- Background of the Case:
This is a landmark judgment, concerning section 66A of the Information Technology Act, 2000. This Section was not in the Act as originally enacted, but came into force by virtue of an Amendment Act of 2009 with effect from 27.10.2009.The reason behind the insertion of section 66A according to the Amendment Bill was:
“A rapid increase in the use of computer and internet has given rise to new forms of crimes like publishing sexually explicit materials in electronic form, video voyeurism, breach of confidentiality and leakage of data by intermediary, e-commerce frauds like personation commonly known as Phishing, identity theft and offensive messages through communication services. So, penal provisions are required to be included in the Information Technology Act, the Indian Penal code, the Indian Evidence Act and the Code of Criminal Procedure to prevent such crimes”.
The Petitioners have raised a large number of points as to the constitutionality of section 66A. According to them, first and foremost Section 66A infringes the fundamental right to freedom of speech and expression and is not saved by any of the eight subjects covered in Article 19(2).Further, in creating an offence, section 66A suffers from the vice of vagueness because unlike the offence created by section 66 of the same Act, none of the aforesaid terms are even attempted to be defined and cannot be defined, the result being that innocent persons are also roped in. Such persons are not told clearly on which side of the line they fall; and it would be open to the authorities to be as arbitrary and whimsical as they like in booking such persons under the said section. In fact, a large number of innocent persons have been booked.
- Contentions put forward by the Parties:
The enforcement of the said section would really be an insidious form of censorship which impairs a core value contained in Article 19(1)(a). In addition, the said section has a chilling effect on the freedom of speech and expression. Also, the right of viewers is infringed as such chilling effect would not give them the benefit of many shades of grey in terms of various points of view that could be viewed over the internet.The Petitioners also contended that their rights under Articles 14 and 21 are breached in as much there is no intelligible differentia between those who use the internet and those who by words spoken or written, use other mediums of communication. To punish somebody because he uses a particular medium of communication is itself a discriminatory object and would fall foul of Article 14 in any case.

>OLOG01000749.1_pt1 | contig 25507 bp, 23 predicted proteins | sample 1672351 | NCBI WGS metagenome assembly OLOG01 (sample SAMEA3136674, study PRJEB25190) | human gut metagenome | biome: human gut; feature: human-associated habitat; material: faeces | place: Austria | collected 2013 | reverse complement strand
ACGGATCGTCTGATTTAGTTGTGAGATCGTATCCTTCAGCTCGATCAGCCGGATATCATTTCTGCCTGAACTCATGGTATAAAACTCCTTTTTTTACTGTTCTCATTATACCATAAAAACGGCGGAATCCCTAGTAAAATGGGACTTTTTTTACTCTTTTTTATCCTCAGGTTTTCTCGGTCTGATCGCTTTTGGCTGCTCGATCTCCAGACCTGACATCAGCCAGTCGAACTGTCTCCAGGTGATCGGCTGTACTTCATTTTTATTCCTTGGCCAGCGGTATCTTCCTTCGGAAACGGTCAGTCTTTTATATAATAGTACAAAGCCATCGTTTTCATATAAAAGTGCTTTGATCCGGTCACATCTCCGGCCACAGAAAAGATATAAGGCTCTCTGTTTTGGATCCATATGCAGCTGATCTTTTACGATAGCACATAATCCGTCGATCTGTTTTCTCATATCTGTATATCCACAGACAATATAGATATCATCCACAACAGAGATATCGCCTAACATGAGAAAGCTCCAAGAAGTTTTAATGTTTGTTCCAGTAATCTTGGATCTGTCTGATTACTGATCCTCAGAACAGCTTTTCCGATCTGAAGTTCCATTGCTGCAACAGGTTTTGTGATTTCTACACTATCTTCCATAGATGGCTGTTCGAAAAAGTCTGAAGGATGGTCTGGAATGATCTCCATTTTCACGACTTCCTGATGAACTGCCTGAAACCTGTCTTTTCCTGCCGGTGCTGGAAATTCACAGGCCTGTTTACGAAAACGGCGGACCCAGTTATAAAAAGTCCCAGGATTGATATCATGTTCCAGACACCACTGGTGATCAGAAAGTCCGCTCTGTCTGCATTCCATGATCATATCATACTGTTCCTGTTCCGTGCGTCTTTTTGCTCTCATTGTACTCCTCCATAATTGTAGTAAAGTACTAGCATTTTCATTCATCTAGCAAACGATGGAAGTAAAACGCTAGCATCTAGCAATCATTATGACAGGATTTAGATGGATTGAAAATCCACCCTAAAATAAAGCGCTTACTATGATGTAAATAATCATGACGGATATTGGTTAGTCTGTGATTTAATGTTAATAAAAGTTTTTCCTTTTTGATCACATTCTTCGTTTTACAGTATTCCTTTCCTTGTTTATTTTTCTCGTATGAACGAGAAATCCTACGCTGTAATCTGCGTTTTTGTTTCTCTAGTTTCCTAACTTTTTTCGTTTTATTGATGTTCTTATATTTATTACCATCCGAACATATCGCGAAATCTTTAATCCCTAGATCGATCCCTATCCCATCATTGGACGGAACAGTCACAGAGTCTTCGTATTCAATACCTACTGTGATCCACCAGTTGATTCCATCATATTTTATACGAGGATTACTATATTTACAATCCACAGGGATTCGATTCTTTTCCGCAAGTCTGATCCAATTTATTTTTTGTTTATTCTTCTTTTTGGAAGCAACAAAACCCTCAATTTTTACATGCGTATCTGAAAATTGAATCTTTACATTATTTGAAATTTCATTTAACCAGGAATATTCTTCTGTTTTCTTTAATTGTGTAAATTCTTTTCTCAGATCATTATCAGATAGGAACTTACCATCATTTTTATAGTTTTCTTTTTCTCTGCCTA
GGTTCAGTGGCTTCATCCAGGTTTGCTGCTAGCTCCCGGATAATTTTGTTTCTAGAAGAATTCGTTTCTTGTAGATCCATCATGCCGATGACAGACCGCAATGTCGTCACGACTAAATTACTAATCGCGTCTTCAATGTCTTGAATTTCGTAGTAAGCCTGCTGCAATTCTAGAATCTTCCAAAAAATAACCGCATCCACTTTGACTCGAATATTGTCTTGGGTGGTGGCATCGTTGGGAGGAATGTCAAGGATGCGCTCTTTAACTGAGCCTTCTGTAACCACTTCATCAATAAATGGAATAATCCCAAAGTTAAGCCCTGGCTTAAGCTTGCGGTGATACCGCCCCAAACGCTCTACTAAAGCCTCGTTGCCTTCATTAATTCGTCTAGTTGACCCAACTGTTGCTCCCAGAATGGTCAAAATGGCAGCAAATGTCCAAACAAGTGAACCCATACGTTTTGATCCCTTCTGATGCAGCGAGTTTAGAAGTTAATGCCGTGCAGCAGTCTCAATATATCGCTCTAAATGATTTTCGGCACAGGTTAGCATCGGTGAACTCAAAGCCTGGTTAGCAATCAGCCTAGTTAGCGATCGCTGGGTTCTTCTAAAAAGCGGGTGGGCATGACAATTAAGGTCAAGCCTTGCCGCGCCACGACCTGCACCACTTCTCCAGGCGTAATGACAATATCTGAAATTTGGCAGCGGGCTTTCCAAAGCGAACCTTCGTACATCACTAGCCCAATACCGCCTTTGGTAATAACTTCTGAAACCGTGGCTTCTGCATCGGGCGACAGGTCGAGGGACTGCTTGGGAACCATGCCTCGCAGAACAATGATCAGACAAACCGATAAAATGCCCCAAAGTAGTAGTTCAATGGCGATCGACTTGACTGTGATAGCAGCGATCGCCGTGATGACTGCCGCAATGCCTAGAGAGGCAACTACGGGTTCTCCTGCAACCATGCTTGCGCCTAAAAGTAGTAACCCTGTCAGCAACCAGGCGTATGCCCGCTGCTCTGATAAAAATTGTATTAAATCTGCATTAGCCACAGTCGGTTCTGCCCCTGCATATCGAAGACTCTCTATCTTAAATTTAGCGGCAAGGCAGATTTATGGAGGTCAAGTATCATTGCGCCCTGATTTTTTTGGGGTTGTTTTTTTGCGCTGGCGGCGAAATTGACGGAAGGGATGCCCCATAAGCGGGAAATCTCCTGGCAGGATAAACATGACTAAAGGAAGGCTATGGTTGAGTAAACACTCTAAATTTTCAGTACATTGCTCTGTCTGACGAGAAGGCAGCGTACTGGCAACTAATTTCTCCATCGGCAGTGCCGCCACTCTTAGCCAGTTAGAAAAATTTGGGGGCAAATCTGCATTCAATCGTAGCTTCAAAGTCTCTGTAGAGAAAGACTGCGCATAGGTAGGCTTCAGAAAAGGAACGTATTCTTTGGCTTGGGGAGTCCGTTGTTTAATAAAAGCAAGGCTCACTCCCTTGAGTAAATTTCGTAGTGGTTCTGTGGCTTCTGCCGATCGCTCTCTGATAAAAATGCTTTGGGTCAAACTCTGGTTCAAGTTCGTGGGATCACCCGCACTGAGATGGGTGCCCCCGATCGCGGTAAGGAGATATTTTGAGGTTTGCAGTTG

In reply, Mr. Tushar Mehta learned Additional Solicitor General defended the constitutionality of Section 66A. He argued that the legislature is in the best position to understand and appreciate the needs of the people. The Court will, therefore, interfere with the legislative process only when a statute is clearly violative of the rights conferred on the citizens under Part-III of the Constitution. There is a presumption in favour of the constitutionality of an enactment. Further, the Court would so construe a statute to make it workable and in doing so, can read into it or read down the provisions that are impugned. The Constitution does not impose impossible standards of determining validity. Mere possibility of abuse of a provision cannot be a ground to declare a provision invalid. Loose language may have been used in Section 66A to deal with novel methods of disturbing other people’s rights by using the internet as a tool to do so. Further, vagueness is not a ground to declare a statute unconstitutional if the statute is otherwise legislatively competent and non-arbitrary. He cited a large number of judgments both from this Court and from overseas to buttress his submissions.
The Court held that the provision of section 66A of the IT Act is derogative to the Article 19(1)(a) and as such it is an arbitrary provision which breaches the right of citizen to have freedom of speech and expression of their views on internet. As such the provision concerned is constitutionally invalid and as such struck down in its entirety.
- Judgment Analysis:
The judgment of this case is immensely important in the Supreme Court’s history for many reasons. In a rare instance, Supreme Court has adopted the extreme step of declaring a censorship law passed by Parliament as altogether illegitimate. The Judgment has increased the scope of the right available to us to express ourselves freely, and the limited space given to the state in restraining this freedom in only the most exceptional of circumstances. Justice Nariman has highlighted that the liberty of thought and expression is not merely an inspirational ideal. It is also “a cardinal value that is of paramount significance under our constitutional scheme.”